'P is for protest': Hong Kong families join pro-democracy rally

Marco Green
August 10, 2019

According to the Ta Kung Pao's account, Julie Eadeh, a political counselor at the U.S. Consulate General in Hong Kong, met with pro-democracy activists Joshua Wong and Nathan Law in the lobby of a hotel in the city.

Her comments came as she warned that the demonstrations now in their third month were causing economic chaos in the worldwide financial hub.

The Hong Kong office of China's Foreign Ministry on Thursday asked the United States to explain reports in Communist Party-controlled media that USA diplomats were in contact with student leaders of protests that have convulsed Hong Kong for nine weeks.

Police said they had not received a formal application for the airport protest and warned against violence or disruptions that could endanger public safety.

"Some people have described it as coming like a tsunami ... the economic recovery will take a long time", she said.

There was little sign of a softening in the position of the financial hub's chief executive, who ruled out concessions, while Beijing and Washington stepped up a war of words over a USA diplomat's meeting with Hong Kong activists.

The protests began over the controversial extradition bill but have morphed into a broader movement demanding democratic reforms.

That sparked concern over potential human rights abuses and unearthed a deep-seated distrust for many in Hong Kong.

The US on Friday called China a "thuggish regime" after a Chinese state newspaper published the name and photo of a US diplomat talking to Hong Kong activists.

"Hong Kong's future is theirs".

Protesters demonstrate at the airport in Hong Kong on Friday, Aug. 9, 2019.

The authority also requires the airline to submit information of crew members on all flights to the mainland for verification from Sunday, as well as a plan for boosting internal control and aviation by August 15.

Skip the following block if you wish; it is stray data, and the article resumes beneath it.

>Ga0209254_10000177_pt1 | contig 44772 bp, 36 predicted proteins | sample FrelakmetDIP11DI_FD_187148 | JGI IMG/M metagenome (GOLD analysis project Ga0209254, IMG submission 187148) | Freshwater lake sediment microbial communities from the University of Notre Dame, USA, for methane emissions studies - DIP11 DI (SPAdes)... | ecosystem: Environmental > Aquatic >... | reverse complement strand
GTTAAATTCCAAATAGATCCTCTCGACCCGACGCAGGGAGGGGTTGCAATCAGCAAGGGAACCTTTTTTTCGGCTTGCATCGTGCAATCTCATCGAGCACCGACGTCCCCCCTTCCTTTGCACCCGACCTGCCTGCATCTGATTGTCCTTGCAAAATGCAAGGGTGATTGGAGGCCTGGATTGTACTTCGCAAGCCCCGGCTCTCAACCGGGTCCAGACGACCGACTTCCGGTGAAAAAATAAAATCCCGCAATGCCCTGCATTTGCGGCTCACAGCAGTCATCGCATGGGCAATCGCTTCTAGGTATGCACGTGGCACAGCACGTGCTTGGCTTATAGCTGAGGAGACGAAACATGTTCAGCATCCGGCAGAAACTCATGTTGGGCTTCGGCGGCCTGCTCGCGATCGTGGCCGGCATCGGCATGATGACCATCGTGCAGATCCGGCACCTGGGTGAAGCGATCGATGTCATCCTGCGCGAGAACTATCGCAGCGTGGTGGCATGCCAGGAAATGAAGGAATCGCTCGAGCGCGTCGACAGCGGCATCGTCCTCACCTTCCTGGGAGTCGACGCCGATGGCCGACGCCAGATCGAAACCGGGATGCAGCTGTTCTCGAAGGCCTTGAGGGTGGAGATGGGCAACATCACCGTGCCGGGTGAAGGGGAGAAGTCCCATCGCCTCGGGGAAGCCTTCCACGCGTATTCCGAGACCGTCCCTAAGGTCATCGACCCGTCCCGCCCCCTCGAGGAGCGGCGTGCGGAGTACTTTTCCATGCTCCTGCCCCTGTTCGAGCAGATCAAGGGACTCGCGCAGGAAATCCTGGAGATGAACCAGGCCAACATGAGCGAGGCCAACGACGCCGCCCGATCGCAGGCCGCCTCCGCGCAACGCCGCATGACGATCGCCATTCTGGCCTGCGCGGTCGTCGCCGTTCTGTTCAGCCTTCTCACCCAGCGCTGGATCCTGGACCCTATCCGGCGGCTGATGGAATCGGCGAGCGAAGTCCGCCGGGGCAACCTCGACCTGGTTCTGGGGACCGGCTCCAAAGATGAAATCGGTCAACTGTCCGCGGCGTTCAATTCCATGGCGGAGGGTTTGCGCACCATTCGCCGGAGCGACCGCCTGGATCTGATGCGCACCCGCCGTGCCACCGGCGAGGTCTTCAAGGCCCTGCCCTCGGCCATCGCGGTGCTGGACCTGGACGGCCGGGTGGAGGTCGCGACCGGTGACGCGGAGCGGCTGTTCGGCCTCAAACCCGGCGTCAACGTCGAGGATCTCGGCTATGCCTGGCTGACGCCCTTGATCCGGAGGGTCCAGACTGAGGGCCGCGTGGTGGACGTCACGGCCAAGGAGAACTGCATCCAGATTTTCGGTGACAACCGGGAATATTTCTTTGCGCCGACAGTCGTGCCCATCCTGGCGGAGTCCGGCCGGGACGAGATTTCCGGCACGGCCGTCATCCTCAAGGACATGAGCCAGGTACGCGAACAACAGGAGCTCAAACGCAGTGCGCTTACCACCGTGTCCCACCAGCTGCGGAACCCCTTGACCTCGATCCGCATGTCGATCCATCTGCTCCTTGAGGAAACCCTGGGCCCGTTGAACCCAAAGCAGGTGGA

China has ordered the Hong Kong-based airline Cathay Pacific to suspend any staff who support pro-democracy protests in the territory.

Beijing has taken a harsh line on the demonstrations but protesters remain unbowed, with a weekend sit-in at the airport heading into its second day.

The government of Hong Kong slammed the professor's claims and the surrounding rumors in a Thursday press release, saying the allegation of Beijing reinforcements was "absolutely unfounded and was a complete fabrication".

The statement said the government and the travel industry were working to minimise disruptions and "all stand ready to welcome and assist visitors to Hong Kong any time".

Protesters were careful to leave a path clear for travellers, some of whom recorded the demonstration on their phones or helped themselves to pamphlets offered by the demonstrators.

Clara Boudehen, visiting from France, said she was "very impressed" by the rally. "Yet for this Hong Kong, we fight". I feel they are trying to show their real heart.

She did not elaborate on the nature of the reports, but said: "This must stop".

Officers fire tear gas and rubber bullets after protesters ignore commands and throw objects in the ongoing backlash over a Chinese extradition bill.

Around 100 protesters gathered to burn paper money featuring caricatures of Lam and emblazoned with the logo "Hell Bank Note" as others looked on.

It is hoped that protesters gathering at the airport "will be peaceful and law-abiding", Tse said, adding that the demonstrators "should not commit any disorderly acts that will affect both citizens and visitors".

Further protests are planned for the weekend.

Other reports by Click Lancashire

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